Essay on Body Modification D

Submitted By klc0214app
Words: 1022
Pages: 5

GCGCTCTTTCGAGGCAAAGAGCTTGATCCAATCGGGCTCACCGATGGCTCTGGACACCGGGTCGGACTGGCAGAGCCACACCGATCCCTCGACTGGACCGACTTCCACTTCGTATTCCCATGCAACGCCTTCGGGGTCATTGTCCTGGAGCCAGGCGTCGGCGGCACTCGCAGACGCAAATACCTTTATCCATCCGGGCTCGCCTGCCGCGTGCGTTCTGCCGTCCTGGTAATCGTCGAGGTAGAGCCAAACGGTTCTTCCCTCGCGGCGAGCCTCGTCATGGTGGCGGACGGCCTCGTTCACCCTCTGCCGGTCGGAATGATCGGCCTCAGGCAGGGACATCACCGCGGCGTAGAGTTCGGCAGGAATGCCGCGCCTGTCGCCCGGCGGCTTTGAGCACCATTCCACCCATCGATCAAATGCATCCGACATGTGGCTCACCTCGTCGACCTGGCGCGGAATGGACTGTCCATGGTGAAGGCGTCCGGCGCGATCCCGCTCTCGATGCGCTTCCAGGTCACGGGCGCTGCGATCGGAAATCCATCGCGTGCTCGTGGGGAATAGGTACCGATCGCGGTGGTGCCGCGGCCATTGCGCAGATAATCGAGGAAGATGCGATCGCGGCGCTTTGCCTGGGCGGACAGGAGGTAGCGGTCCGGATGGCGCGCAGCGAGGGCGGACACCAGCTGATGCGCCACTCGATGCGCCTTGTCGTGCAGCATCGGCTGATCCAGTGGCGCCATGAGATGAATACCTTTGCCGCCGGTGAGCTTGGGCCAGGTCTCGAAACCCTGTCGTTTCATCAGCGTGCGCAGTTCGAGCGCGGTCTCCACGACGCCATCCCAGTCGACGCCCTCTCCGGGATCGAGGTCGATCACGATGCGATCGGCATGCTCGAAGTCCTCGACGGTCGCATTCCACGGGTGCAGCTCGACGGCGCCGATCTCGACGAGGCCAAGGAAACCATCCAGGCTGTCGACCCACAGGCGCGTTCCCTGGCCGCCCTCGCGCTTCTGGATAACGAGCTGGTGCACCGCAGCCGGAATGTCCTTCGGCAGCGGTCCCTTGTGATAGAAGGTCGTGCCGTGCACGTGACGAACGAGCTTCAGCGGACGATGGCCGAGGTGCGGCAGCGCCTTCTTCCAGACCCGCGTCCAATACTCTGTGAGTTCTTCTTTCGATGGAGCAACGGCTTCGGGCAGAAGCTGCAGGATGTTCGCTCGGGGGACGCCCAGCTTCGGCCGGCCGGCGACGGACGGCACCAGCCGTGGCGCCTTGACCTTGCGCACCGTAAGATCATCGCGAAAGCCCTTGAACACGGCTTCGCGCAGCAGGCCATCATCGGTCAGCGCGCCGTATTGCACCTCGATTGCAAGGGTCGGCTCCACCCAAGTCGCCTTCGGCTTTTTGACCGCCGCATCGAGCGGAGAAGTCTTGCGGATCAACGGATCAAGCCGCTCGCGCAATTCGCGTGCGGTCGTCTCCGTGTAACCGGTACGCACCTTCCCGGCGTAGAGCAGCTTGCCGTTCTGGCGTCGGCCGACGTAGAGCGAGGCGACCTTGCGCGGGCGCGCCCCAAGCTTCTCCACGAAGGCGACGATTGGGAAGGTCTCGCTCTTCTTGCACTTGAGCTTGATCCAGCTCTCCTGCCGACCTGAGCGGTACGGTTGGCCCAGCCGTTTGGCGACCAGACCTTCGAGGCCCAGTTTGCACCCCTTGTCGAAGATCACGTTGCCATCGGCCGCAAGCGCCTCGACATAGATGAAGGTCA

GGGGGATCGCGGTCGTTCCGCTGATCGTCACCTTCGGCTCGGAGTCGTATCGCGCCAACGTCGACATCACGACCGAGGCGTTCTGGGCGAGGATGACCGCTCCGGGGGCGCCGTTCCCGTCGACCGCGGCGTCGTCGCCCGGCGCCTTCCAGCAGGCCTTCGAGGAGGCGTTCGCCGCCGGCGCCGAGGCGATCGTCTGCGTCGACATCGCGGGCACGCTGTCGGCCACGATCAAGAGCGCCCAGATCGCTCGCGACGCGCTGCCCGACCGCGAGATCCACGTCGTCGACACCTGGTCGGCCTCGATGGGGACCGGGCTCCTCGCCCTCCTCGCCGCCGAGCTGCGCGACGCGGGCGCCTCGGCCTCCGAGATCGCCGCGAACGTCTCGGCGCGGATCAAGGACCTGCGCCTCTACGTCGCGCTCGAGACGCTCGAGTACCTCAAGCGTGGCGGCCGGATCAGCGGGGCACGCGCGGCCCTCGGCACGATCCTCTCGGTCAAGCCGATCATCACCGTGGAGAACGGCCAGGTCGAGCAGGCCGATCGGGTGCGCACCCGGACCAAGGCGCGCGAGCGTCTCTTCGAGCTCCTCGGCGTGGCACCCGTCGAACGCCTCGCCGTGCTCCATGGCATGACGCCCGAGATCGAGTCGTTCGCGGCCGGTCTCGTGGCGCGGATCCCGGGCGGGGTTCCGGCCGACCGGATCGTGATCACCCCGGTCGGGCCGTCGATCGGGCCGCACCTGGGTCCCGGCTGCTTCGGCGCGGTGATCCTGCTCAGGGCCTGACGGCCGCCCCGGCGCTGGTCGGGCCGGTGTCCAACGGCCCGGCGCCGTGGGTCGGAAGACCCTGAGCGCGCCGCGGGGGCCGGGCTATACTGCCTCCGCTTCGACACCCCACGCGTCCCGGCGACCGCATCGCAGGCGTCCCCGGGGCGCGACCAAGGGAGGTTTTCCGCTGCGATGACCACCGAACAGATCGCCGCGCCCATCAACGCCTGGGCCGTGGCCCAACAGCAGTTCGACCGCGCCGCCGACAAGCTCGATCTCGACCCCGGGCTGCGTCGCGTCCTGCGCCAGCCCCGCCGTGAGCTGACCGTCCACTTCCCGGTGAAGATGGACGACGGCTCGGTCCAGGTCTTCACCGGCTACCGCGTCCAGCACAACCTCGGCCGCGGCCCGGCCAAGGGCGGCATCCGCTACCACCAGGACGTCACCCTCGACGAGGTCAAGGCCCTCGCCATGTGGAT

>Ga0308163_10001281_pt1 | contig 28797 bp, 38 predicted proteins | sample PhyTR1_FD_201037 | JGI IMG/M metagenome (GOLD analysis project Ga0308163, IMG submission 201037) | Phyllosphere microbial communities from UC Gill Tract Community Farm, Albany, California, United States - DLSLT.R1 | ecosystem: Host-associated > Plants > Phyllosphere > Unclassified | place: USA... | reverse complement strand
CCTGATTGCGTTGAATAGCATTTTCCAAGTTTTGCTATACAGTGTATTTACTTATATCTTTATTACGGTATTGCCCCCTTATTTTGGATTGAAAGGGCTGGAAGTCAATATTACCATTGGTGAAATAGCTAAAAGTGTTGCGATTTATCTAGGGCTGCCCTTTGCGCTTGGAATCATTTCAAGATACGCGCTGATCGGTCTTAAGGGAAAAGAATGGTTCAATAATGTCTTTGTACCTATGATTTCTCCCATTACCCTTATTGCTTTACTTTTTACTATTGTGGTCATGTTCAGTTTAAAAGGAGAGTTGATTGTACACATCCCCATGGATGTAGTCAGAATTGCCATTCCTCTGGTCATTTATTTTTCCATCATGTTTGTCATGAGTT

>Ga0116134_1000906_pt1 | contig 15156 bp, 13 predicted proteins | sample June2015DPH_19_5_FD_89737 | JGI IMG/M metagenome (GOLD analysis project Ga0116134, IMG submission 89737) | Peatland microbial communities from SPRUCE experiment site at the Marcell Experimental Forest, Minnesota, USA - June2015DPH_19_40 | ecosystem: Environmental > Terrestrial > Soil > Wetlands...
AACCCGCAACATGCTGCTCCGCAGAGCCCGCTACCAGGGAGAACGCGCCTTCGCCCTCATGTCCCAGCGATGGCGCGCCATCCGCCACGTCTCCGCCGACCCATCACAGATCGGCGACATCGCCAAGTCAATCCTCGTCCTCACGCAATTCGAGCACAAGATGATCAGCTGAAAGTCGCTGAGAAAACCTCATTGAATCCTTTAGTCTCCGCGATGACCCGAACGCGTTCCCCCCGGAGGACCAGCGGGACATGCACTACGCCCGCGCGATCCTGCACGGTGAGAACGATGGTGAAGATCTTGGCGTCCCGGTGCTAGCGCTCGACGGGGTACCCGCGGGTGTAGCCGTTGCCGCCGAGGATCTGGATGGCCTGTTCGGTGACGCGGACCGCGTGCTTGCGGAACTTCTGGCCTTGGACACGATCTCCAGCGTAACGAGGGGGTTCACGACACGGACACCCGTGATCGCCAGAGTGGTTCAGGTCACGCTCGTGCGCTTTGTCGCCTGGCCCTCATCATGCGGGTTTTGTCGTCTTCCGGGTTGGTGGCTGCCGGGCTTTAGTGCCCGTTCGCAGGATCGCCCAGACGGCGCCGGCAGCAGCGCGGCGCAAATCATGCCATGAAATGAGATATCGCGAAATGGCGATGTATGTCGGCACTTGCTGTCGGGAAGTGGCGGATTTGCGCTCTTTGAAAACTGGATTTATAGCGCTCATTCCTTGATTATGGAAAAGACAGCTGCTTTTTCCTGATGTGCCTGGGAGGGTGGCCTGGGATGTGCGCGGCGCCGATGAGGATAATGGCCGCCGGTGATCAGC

Body Modification. The term can have weird and scary implications for people who have no personal interest or experience in the subject, and it can be all too easy to judge or malign its participants and practitioners. But in reality, to willfully modify one’s body is to take part in a culture and tradition that spans class, race, and human history like nothing else. In the simplest terms, “body modification” means to deliberately alter one’s physical appearance, though people usually assume the phrase applies only to such practices as tattooing and piercing or the more esoteric branding and scarification. However, all one has to do is look at society’s present definition of aesthetic to discover that almost all of us engage in some form of body modding or other. For instance, it would be pretty hard to find a woman these days who doesn’t have her ears pierced, and one of the most involved, long-term, and committed types of body modification, bodybuilding, is not often even considered to be so. And, of course, surgical body modification has become extremely common in the form of cosmetic surgery, but that’s rarely considered shocking or odd unless the procedure goes wrong or the resulting aesthetic is outside of the socially accepted standard of beauty. In every group of humans in known and recorded history, there have been members who modified their bodies. The reasons behind their choices vary widely, even within a single society. In many cultures around the world, social status, group affiliations, and wealth are advertised with jewelry and adornments; in others, deeper meanings are behind the punctures, scars, and tattoos they wear. In certain African cultures, for instance, rites of passage successfully completed are denoted by scarring all over the face and body, painfully administered by the practiced hand of an elder or religious leader, the discomfort bravely endured by the new initiate, and the marks worn proudly ever after. In some groups of people in India and Southeast Asia, genital modifications are sought after by devotees of the arts of love, and desired and preferred by their partners. And, of course, in almost every culture there are modifications that are done purely for aesthetic reasons–adornment and beautification of both sexes and all genders, striving towards an accepted goal or standard of human perfection within their culture. It’s a commonly accepted misconception that body piercing is a relatively recent trend or fashion, but ear piercing, of course, is incredibly common in almost every culture throughout history, with a huge range of legends, myths, and meanings behind the jewelry worn and its placement. Nostril piercing has been documented in the Middle East as far back as 4,000 years. The fashion continued in India in the sixteenth century, and is still widely practiced there to this day. Both ear and nostril piercing and jewelry are mentioned in the Bible: Genesis 24:22, Isaiah 3:21.(New International Version) And piercings in other parts of the body, such as labret or lip piercings, are widely practiced often in the form of enlarged piercings and lip discs. Tribes across Africa, in Southeast Asia, and in North and South America all participate in lip piercing. And today, of course, all of these types of piercings are still practiced in the West, though the primary motivation behind them is aesthetic adornment and enhancement. Tattooing, as we know it, can be documented as far back as 3300 BCE as seen in the discovery of Otzi the Iceman in 1991 and ancient Egyptian mummies bearing tattoos of animals and various creatures. (PBS) The practice, however, is believed to have originated over 10,000 years ago. The mechanics of tattooing have changed a bit over the years, and the pigments and inks used have wildly improved in recent times, but whether hand-tapped, poked with a single needle, or administered with the telltale buzz of a modern tattoo machine, the basic reasons behind the choice to